Re: [CR]REYNOLDS 753 metallurgy


Example: Events:Cirque du Cyclisme:2004

From: "Amir Avitzur" <avitzur@013.net.il>
To: "Joe Bender-Zanoni" <joebz@optonline.net>, "WD Baseley" <wdb@pobox.com>, <classicrendezvous@bikelist.org>
References: <5.1.1.6.2.20040405081535.01bc9eb8@pop.mindspring.com> <006601c41b85$80864520$6400a8c0@jfbender>
Subject: Re: [CR]REYNOLDS 753 metallurgy
Date: Mon, 5 Apr 2004 21:59:18 +0200


Joe, That's not a good idea. Flattening the sample "works" the material and will change its hardness. I suggest machining a bar the same diameter as the inside of the tube and mounting the sample on it for the hardness test. That aughta give a good reading.

Yours in metallurgy,
Amir Avitzur
Ramat-Gan, Israel


----- Original Message -----
From: "Joe Bender-Zanoni"
To: "WD Baseley" ;
Sent: Tuesday, April 06, 2004 5:16 AM
Subject: Re: [CR]REYNOLDS 753



> Since the 753 is heat treated, a hardness test away from the heat affected
> zone (the immediate area of the joints) would work.
>
> Just cut a sample out of the center of your tube, flatten it and do the ol
> Rockwell hardness test.
>
> For enquiring minds that really want to know.
>
> Joe Bender-Zanoni
> Great Notch, NJ
>
>
> ----- Original Message -----
> From: "WD Baseley" <wdb@pobox.com>
> To: <classicrendezvous@bikelist.org>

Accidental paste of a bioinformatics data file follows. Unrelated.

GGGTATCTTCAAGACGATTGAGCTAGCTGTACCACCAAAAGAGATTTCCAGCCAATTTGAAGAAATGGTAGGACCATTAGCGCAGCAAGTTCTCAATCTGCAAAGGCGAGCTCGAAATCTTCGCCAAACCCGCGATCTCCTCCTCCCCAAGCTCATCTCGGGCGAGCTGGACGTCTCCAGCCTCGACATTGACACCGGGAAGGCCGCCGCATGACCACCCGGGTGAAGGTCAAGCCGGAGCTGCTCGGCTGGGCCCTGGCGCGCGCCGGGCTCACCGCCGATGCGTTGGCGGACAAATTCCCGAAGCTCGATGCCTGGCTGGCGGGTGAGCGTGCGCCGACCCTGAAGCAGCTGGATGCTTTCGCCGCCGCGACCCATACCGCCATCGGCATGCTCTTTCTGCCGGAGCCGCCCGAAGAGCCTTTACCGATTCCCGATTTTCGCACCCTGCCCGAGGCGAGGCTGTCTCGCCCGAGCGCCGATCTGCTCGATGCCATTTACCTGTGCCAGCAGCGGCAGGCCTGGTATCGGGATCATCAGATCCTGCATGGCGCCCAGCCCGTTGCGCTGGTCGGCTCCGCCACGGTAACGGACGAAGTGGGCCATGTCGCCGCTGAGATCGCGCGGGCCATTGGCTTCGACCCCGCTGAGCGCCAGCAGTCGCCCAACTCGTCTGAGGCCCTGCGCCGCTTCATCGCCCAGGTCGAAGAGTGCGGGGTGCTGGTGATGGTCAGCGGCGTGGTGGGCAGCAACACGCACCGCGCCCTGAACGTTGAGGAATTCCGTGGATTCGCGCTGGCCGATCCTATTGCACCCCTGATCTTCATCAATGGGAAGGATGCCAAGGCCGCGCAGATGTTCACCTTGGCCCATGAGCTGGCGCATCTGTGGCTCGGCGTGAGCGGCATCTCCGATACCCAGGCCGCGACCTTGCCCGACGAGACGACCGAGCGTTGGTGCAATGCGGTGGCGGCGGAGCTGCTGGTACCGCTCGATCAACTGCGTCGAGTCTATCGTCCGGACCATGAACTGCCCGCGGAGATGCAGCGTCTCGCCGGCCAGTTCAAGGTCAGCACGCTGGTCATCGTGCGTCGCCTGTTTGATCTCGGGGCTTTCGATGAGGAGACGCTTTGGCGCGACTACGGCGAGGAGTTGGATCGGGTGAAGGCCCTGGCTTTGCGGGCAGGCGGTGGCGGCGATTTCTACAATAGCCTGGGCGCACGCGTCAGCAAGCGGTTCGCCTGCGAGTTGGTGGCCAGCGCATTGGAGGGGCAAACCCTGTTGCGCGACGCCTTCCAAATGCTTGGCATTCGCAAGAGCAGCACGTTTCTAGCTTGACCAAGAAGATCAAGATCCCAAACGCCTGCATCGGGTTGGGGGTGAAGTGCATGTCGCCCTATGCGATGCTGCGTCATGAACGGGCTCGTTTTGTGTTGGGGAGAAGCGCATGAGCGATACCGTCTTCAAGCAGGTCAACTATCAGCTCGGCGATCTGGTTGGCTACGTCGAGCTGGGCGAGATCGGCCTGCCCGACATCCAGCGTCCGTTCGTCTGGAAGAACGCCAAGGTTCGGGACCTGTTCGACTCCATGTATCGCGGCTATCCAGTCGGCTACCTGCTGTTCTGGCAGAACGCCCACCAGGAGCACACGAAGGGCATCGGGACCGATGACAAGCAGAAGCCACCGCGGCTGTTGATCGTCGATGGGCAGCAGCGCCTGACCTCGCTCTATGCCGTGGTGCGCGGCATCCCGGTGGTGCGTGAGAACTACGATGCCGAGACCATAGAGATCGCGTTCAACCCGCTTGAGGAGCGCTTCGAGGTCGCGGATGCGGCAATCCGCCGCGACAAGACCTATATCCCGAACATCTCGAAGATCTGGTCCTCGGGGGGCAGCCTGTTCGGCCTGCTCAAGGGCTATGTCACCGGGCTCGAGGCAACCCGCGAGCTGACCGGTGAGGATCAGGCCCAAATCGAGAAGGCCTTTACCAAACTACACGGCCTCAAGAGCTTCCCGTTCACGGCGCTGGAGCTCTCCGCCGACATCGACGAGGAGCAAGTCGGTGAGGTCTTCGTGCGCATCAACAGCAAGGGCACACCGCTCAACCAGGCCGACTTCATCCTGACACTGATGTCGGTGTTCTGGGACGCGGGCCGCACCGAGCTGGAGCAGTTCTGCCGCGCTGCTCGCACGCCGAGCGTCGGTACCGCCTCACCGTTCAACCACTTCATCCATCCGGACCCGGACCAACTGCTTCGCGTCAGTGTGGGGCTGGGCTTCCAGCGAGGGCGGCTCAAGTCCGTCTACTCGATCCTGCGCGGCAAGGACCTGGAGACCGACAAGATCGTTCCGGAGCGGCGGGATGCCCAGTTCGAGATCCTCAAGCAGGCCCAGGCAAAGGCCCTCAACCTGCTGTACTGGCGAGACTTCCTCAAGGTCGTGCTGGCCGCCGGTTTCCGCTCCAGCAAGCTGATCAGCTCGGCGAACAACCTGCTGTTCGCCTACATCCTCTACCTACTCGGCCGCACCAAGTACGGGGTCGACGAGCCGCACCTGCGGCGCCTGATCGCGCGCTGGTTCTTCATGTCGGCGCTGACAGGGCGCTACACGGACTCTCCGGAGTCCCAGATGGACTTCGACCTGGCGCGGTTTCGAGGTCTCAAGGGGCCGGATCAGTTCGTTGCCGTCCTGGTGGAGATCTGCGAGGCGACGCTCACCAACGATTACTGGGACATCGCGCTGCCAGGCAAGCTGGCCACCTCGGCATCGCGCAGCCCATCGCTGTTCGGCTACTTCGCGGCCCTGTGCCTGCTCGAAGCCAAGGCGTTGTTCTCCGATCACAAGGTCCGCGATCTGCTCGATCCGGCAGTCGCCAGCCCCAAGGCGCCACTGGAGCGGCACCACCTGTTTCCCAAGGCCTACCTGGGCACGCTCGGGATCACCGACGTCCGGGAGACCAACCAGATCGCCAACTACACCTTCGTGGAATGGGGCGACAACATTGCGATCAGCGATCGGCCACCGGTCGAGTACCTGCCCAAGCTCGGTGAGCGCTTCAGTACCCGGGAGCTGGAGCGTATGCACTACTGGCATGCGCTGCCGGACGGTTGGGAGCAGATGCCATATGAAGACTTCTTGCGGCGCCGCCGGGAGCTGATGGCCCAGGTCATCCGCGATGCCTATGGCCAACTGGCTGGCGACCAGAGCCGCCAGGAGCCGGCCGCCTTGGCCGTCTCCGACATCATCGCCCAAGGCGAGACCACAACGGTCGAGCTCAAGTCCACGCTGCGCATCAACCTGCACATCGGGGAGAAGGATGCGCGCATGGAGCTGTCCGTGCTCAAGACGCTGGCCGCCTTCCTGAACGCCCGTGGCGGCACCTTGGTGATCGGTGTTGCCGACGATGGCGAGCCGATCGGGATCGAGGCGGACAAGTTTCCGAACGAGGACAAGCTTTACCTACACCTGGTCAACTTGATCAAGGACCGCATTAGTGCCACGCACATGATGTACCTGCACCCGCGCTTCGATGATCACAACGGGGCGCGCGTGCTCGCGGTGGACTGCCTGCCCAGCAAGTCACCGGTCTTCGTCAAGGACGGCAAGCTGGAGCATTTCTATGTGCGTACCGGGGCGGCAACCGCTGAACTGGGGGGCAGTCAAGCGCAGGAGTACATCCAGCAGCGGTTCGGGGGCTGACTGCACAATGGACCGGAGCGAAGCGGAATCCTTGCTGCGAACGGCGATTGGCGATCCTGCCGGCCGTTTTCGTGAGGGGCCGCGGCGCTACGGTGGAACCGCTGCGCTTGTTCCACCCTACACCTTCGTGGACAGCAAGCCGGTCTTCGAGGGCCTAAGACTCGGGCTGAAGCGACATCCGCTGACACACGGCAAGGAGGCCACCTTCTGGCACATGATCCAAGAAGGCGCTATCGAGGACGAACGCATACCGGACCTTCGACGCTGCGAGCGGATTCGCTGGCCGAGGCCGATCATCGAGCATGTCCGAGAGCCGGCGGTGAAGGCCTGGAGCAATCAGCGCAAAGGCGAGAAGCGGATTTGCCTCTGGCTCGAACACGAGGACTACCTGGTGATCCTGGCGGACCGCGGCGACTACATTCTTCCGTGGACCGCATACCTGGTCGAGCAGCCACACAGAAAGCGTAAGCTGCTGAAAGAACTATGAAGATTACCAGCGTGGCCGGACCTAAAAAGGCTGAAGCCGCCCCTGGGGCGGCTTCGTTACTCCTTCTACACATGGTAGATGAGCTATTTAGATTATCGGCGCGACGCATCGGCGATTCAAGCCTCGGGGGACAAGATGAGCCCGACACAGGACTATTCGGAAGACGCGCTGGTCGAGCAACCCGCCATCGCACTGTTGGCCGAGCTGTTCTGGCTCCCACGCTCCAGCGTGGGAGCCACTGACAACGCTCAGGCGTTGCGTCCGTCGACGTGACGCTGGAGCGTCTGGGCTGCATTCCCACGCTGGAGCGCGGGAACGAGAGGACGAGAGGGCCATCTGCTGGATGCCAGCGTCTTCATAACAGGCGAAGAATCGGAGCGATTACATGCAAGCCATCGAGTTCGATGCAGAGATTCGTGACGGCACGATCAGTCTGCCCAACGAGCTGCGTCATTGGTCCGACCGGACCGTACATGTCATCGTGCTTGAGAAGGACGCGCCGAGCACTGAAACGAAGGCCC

> Sent: Monday, April 05, 2004 8:19 AM
> Subject: Re: [CR]REYNOLDS 753
>
>
> > At 12:10 AM 4/5/2004 -0400, Philcycles@aol.com ushered forth:
> >
> > >In a message dated 4/4/04 7:56:43 PM, youngc@netreach.net writes:
> > >
> > > >You could collect some shavings of the metal and have it analyzed to
> know
> > > >what alloying materials are there and in what proportions. You'd
> probably
> > > >need to do the same with a known sample of 753 and some other steels
> for
> > > >comparison purposes. No doubt a frightfully expensive proposition
> unless
> > > >you
> > > >know of a graduate student in metallurgy with some time on their hands
> > > >and
> > > >ready access to some pretty fancy analytical equipment.
> > >
> > >Wouldn't work. 753 is heat treated 531.
> >
> > Metallurgical analysis should still work, but you'd probably have to look
> > at other properties besides material composition, such as grain structure.
> >
> > Regards,
> > Dave "former computer geek in a metallurgical lab" Baseley